Climate change adaptation strategies for Australian birds

Authors: Stephen Garnett, Donald Franklin, Glenn Ehmke, Jeremy VanDerWal, Lauren Hodgson, Chris Pavey, April Reside, Justin Welbergen, Stuart Butchart, Genevieve Perkins and Stephen Williams
Year: 2013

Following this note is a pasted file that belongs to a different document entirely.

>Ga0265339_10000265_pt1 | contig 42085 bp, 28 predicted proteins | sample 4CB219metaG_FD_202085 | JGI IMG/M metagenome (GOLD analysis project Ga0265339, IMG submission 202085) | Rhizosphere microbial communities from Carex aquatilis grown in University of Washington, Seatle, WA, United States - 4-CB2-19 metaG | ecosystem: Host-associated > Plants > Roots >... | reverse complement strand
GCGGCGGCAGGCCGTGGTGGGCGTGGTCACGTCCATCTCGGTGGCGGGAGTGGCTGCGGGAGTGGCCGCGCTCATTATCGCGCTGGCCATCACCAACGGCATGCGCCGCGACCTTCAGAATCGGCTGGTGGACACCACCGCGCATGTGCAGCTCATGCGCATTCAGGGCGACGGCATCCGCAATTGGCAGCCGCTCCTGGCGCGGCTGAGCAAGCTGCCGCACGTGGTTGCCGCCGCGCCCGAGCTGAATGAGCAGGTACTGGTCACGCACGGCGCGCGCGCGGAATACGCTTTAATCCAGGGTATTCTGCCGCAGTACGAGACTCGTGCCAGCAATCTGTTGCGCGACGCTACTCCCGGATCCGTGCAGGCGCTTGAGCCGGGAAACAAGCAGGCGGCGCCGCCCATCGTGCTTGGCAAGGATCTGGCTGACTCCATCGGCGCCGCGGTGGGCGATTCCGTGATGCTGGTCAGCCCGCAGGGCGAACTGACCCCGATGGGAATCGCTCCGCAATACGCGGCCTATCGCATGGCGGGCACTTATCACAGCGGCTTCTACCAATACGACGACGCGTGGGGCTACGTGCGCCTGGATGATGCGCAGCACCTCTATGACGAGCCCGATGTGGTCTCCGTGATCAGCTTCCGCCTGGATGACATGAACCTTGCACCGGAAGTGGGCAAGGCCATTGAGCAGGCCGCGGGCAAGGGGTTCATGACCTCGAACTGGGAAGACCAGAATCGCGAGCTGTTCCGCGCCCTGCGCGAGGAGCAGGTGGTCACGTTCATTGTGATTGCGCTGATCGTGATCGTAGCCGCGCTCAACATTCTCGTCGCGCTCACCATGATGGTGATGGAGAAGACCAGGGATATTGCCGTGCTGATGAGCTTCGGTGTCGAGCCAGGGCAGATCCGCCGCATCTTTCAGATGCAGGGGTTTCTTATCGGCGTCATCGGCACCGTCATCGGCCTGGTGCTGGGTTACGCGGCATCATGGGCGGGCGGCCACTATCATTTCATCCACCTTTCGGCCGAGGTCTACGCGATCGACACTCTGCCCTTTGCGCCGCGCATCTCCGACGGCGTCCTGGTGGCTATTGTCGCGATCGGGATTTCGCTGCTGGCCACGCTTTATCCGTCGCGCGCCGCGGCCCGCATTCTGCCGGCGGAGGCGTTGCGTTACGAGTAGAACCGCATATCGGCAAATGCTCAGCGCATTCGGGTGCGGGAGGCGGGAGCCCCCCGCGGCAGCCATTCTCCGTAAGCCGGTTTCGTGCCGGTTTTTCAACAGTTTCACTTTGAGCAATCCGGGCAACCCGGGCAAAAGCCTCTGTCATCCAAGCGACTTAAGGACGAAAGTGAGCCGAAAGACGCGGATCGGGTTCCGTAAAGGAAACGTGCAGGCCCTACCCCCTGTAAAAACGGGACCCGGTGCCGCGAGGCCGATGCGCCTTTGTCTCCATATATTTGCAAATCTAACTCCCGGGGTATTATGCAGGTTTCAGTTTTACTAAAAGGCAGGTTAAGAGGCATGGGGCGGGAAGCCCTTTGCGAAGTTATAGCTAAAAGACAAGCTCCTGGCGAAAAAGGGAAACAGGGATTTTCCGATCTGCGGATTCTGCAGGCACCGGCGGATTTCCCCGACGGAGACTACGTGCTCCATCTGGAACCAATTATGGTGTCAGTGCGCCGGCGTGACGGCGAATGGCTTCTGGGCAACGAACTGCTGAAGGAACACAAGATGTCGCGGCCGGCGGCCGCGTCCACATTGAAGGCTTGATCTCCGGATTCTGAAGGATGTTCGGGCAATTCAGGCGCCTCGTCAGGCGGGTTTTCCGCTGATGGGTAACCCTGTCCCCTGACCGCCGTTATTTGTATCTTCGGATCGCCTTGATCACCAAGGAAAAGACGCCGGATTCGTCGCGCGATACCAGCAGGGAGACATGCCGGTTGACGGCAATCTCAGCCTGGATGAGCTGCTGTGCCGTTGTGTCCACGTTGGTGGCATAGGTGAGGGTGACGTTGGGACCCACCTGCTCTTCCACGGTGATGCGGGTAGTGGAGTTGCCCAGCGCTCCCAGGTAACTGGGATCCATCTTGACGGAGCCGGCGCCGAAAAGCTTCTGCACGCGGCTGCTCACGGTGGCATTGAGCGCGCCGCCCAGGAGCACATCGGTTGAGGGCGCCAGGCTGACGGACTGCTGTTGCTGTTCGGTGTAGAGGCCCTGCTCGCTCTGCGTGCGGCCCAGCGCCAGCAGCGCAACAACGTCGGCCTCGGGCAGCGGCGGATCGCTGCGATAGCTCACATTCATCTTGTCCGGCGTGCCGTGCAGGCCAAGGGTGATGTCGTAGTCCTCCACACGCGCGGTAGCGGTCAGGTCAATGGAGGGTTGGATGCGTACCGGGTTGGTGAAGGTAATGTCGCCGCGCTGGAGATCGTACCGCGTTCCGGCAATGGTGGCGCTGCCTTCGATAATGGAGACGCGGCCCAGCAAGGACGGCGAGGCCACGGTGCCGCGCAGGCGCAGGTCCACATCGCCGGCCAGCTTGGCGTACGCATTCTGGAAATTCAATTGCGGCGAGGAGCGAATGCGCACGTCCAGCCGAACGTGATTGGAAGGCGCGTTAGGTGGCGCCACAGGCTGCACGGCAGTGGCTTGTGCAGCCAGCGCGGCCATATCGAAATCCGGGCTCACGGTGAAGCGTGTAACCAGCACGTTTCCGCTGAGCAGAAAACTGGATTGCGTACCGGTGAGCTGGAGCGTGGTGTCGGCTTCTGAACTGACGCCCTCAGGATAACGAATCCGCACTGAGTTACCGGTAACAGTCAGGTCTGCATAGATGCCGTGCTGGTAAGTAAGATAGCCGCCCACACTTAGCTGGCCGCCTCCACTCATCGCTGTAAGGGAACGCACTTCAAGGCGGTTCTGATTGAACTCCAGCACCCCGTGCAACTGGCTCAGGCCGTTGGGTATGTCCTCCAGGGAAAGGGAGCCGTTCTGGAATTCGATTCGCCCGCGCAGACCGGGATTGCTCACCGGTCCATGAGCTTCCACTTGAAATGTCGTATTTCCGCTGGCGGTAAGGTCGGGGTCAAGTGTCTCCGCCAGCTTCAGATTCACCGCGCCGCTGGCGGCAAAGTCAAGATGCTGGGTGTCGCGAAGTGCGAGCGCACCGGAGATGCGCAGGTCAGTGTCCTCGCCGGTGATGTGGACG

This report contains comprehensive findings on Australian water birds that are likely to face strong challenges or extinction from climate change and recommends key actions to secure and manage vulnerable regions for the future. The climate space of 101 Australian terrestrial and inland water bird taxa are predicted to be entirely gone by 2085, with birds confined to Cape York Peninsula, the Wet Tropics, the Top End of the Northern Territory (particularly the Tiwi Islands), the arid zone, King Island and southern South Australia (particularly Kangaroo Island) being the most vulnerable. Sixteen marine taxa have breeding sites that are predicted to be at least 10% less productive than today, and 55 terrestrial taxa are likely to be exposed to more frequent or intense fires. The cost of management over the next 50 years for persistence in the face of climate change of the 396 bird taxa that are very highly exposed, sensitive or both is estimated at $18.8 million per year $47,700 per year for each taxon. The biggest ongoing costs are monitoring and direct species management but refugia management and captive breeding may eventually be needed, and will be much more expensive. Those few taxa not already living in areas where there are likely to be refugia will require assistance to colonise new climate space. For in situ management, the most important actions will be those that are already important fire management, weed and feral animal control and, for marine taxa, controls on fishing.

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